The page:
A low energy demand scenario for meeting the 1.5 °c target and sustainable development goals without negative emission technologies

Arnulf Grubler*, Charlie Wilson, Nuno Bento, Benigna Boza-Kiss, Volker Krey, David L. McCollum, Narasimha D. Rao, Keywan Riahi, Joeri Rogelj, Simon De Stercke, Jonathan Cullen, Stefan Frank, Oliver Fricko, Fei Guo, Matt Gidden, Petr Havlík, Daniel Huppmann, Gregor Kiesewetter, Peter Rafaj, Wolfgang SchoeppHugo Valin

*Corresponding author for this work

Research output: Contribution to journalArticle

Abstract

Scenarios that limit global warming to 1.5 °C describe major transformations in energy supply and ever-rising energy demand. Here, we provide a contrasting perspective by developing a narrative of future change based on observable trends that results in low energy demand. We describe and quantify changes in activity levels and energy intensity in the global North and global South for all major energy services. We project that global final energy demand by 2050 reduces to 245 EJ, around 40% lower than today, despite rises in population, income and activity. Using an integrated assessment modelling framework, we show how changes in the quantity and type of energy services drive structural change in intermediate and upstream supply sectors (energy and land use). Down-sizing the global energy system dramatically improves the feasibility of a low-carbon supply-side transformation. Our scenario meets the 1.5 °C climate target as well as many sustainable development goals, without relying on negative emission technologies.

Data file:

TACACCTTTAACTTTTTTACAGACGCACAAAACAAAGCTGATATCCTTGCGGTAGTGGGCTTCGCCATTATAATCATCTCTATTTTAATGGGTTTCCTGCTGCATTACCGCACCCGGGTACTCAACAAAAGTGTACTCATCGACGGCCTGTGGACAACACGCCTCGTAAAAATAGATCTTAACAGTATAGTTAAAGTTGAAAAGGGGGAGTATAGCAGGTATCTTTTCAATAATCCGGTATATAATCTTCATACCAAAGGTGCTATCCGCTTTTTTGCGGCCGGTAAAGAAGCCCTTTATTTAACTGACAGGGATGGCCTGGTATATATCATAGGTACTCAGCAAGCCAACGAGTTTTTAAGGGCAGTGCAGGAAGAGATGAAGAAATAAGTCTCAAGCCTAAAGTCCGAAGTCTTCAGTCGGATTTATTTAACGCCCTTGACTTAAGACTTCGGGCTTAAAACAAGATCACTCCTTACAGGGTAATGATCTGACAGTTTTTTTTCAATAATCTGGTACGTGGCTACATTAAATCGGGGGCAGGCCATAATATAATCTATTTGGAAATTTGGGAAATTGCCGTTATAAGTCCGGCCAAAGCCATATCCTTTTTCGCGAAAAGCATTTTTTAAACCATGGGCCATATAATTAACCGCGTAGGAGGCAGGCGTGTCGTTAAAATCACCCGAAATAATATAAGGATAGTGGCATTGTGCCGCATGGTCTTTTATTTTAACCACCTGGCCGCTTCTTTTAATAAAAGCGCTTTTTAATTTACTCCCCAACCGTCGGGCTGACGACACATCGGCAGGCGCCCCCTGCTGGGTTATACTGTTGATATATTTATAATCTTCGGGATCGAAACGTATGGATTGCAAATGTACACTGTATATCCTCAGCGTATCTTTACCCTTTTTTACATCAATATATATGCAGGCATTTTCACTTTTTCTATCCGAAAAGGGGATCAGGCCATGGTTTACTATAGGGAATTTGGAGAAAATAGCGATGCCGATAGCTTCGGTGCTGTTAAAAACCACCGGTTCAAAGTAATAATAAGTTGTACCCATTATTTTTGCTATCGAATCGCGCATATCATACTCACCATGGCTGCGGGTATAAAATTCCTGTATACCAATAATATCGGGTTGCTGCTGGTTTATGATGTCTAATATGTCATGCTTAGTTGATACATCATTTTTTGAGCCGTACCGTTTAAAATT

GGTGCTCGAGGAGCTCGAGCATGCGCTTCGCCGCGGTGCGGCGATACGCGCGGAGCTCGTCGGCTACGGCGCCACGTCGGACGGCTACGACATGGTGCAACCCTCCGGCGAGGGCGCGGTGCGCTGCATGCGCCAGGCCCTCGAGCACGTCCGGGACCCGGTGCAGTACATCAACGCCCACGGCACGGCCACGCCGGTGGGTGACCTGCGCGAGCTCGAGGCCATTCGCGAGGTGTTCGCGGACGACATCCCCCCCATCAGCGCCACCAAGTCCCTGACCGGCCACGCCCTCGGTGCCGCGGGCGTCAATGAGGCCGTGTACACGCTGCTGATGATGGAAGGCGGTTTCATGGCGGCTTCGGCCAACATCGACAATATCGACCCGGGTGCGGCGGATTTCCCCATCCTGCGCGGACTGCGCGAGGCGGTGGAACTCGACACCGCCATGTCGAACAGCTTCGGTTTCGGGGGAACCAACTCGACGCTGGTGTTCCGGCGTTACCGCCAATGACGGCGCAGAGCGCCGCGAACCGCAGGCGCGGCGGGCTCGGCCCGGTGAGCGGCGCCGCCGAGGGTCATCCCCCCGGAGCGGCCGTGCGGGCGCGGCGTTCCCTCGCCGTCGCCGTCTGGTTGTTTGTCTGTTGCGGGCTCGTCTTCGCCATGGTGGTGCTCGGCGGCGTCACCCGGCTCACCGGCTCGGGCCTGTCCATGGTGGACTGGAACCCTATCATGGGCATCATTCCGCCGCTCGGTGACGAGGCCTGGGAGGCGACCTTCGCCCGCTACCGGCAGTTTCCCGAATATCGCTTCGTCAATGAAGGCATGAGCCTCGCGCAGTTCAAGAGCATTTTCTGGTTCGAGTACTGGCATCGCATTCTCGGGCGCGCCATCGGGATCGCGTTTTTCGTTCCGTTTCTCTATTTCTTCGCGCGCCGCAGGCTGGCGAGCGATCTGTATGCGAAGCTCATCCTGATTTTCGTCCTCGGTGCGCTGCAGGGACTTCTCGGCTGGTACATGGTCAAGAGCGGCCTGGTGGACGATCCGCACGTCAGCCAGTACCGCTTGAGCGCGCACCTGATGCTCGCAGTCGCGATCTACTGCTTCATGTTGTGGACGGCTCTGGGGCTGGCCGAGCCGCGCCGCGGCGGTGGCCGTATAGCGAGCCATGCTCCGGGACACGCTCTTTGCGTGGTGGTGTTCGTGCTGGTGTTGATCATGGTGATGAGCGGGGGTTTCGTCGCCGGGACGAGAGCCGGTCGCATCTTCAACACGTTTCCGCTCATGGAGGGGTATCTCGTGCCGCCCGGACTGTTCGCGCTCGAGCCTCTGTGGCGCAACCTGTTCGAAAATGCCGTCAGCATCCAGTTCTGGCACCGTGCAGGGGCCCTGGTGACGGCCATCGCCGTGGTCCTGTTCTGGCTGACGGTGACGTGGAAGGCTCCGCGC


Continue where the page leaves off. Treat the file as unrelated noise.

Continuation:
Original languageEnglish
Pages (from-to)515-527
Number of pages13
JournalNature Energy
Volume3
Issue number6
DOIs
Publication statusPublished - 1 Jun 2018

ASJC Scopus subject areas

  • Electronic, Optical and Magnetic Materials
  • Renewable Energy, Sustainability and the Environment
  • Fuel Technology
  • Energy Engineering and Power Technology

Fingerprint Dive into the research topics of 'A low energy demand scenario for meeting the 1.5 °c target and sustainable development goals without negative emission technologies'. Together they form a unique fingerprint.

Cite this